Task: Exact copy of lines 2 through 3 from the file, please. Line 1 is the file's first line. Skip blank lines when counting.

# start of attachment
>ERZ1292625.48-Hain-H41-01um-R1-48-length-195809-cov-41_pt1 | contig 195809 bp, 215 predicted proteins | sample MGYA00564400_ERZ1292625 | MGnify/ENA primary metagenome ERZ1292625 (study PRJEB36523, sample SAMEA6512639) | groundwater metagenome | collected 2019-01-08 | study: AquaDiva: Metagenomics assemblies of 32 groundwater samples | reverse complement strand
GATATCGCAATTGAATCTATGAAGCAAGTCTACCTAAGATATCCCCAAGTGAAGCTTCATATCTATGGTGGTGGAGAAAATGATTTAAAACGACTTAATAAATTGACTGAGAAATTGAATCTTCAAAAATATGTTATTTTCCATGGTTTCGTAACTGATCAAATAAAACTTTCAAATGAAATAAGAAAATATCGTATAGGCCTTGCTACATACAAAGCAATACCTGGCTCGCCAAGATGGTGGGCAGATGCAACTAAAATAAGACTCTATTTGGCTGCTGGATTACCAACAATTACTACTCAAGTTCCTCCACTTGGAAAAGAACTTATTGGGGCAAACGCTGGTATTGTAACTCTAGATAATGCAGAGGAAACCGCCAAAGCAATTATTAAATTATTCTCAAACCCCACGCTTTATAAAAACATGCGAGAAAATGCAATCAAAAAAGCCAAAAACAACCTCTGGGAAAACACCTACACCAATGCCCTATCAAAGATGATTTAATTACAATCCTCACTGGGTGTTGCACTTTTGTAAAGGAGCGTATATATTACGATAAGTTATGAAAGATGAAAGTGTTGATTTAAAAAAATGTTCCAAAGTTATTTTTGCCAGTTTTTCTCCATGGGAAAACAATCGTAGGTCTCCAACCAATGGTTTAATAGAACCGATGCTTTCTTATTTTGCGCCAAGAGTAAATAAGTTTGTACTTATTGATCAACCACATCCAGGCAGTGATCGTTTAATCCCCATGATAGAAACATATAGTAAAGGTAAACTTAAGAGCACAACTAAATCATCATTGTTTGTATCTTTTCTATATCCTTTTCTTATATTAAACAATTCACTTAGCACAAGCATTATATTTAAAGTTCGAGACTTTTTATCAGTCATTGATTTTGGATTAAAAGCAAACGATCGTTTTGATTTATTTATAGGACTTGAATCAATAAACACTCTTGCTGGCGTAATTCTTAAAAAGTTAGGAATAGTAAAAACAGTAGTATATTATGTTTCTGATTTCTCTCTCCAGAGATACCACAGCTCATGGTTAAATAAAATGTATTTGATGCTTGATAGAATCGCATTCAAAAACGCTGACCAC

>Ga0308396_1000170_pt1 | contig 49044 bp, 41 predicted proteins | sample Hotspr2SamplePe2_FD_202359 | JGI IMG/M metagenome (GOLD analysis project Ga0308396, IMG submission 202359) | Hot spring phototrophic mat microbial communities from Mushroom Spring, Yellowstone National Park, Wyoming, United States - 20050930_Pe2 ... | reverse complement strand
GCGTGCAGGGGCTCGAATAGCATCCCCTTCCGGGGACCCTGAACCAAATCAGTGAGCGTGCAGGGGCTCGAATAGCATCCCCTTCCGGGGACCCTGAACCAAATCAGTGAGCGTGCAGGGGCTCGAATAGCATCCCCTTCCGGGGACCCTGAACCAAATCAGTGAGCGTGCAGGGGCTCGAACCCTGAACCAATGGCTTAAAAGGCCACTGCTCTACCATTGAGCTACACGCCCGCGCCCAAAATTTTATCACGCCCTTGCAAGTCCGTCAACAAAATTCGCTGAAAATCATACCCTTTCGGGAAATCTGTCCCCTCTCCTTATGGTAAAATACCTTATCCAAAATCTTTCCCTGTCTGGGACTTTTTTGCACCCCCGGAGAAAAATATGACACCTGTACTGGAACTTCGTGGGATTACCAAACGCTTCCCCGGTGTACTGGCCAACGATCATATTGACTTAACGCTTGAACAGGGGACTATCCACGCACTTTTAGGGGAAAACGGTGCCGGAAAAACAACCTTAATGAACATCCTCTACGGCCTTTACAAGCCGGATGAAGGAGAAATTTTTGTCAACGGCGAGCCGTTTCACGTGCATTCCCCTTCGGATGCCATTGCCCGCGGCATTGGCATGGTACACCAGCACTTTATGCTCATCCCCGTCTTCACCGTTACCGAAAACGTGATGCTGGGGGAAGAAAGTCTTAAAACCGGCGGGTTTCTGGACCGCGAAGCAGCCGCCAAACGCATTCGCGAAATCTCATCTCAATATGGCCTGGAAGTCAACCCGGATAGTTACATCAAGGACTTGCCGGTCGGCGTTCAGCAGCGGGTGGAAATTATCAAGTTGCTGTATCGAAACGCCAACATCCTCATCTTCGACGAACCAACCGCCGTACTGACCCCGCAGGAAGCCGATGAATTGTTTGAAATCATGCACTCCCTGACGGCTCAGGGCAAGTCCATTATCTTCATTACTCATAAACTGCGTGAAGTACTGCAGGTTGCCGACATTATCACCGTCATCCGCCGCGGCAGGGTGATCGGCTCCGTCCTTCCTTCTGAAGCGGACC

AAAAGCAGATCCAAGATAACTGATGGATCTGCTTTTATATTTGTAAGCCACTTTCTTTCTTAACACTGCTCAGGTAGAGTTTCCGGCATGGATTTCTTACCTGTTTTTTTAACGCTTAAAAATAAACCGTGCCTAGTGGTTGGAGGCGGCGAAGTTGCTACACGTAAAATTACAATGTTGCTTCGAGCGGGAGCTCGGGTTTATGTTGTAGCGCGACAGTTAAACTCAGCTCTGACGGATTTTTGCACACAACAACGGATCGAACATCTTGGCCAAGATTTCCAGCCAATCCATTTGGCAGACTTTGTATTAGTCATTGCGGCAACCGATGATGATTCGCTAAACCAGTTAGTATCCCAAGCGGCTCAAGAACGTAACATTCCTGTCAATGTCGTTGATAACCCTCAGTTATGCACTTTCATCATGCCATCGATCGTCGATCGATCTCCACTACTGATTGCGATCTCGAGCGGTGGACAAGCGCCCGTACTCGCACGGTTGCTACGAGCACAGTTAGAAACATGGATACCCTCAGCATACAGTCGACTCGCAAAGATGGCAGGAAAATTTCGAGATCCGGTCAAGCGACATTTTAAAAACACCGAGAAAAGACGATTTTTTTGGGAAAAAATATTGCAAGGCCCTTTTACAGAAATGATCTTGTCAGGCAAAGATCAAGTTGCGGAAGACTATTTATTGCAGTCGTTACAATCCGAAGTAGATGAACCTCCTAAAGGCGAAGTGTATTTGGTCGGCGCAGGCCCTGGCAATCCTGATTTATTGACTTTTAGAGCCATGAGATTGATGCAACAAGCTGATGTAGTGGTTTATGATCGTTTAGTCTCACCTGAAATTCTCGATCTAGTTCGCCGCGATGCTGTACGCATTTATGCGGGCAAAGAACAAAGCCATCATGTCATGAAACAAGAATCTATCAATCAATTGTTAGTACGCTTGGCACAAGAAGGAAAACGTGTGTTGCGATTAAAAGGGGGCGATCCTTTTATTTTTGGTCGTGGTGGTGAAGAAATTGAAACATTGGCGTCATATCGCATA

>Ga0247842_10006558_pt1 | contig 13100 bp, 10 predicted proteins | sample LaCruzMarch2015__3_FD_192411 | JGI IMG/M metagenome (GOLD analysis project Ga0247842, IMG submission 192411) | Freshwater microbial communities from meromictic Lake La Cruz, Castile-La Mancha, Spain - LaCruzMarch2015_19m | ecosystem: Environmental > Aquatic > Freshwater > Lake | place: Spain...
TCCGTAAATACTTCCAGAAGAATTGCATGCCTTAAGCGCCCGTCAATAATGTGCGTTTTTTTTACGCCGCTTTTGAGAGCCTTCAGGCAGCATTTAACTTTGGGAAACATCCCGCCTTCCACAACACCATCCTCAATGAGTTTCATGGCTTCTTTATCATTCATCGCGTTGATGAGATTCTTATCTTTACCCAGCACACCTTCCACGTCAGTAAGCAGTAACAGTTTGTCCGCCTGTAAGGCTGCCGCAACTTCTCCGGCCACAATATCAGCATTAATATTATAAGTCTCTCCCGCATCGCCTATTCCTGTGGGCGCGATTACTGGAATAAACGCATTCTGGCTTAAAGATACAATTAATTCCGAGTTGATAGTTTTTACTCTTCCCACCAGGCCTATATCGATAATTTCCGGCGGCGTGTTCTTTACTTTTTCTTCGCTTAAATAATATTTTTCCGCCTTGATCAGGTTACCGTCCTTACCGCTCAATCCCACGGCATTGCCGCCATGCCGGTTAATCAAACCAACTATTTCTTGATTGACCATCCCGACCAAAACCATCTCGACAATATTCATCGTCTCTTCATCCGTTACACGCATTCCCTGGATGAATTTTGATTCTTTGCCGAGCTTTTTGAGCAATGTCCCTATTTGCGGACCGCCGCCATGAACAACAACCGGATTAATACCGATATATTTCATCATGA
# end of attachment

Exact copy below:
GATATCGCAATTGAATCTATGAAGCAAGTCTACCTAAGATATCCCCAAGTGAAGCTTCATATCTATGGTGGTGGAGAAAATGATTTAAAACGACTTAATAAATTGACTGAGAAATTGAATCTTCAAAAATATGTTATTTTCCATGGTTTCGTAACTGATCAAATAAAACTTTCAAATGAAATAAGAAAATATCGTATAGGCCTTGCTACATACAAAGCAATACCTGGCTCGCCAAGATGGTGGGCAGATGCAACTAAAATAAGACTCTATTTGGCTGCTGGATTACCAACAATTACTACTCAAGTTCCTCCACTTGGAAAAGAACTTATTGGGGCAAACGCTGGTATTGTAACTCTAGATAATGCAGAGGAAACCGCCAAAGCAATTATTAAATTATTCTCAAACCCCACGCTTTATAAAAACATGCGAGAAAATGCAATCAAAAAAGCCAAAAACAACCTCTGGGAAAACACCTACACCAATGCCCTATCAAAGATGATTTAATTACAATCCTCACTGGGTGTTGCACTTTTGTAAAGGAGCGTATATATTACGATAAGTTATGAAAGATGAAAGTGTTGATTTAAAAAAATGTTCCAAAGTTATTTTTGCCAGTTTTTCTCCATGGGAAAACAATCGTAGGTCTCCAACCAATGGTTTAATAGAACCGATGCTTTCTTATTTTGCGCCAAGAGTAAATAAGTTTGTACTTATTGATCAACCACATCCAGGCAGTGATCGTTTAATCCCCATGATAGAAACATATAGTAAAGGTAAACTTAAGAGCACAACTAAATCATCATTGTTTGTATCTTTTCTATATCCTTTTCTTATATTAAACAATTCACTTAGCACAAGCATTATATTTAAAGTTCGAGACTTTTTATCAGTCATTGATTTTGGATTAAAAGCAAACGATCGTTTTGATTTATTTATAGGACTTGAATCAATAAACACTCTTGCTGGCGTAATTCTTAAAAAGTTAGGAATAGTAAAAACAGTAGTATATTATGTTTCTGATTTCTCTCTCCAGAGATACCACAGCTCATGGTTAAATAAAATGTATTTGATGCTTGATAGAATCGCATTCAAAAACGCTGACCAC

>Ga0308396_1000170_pt1 | contig 49044 bp, 41 predicted proteins | sample Hotspr2SamplePe2_FD_202359 | JGI IMG/M metagenome (GOLD analysis project Ga0308396, IMG submission 202359) | Hot spring phototrophic mat microbial communities from Mushroom Spring, Yellowstone National Park, Wyoming, United States - 20050930_Pe2 ... | reverse complement strand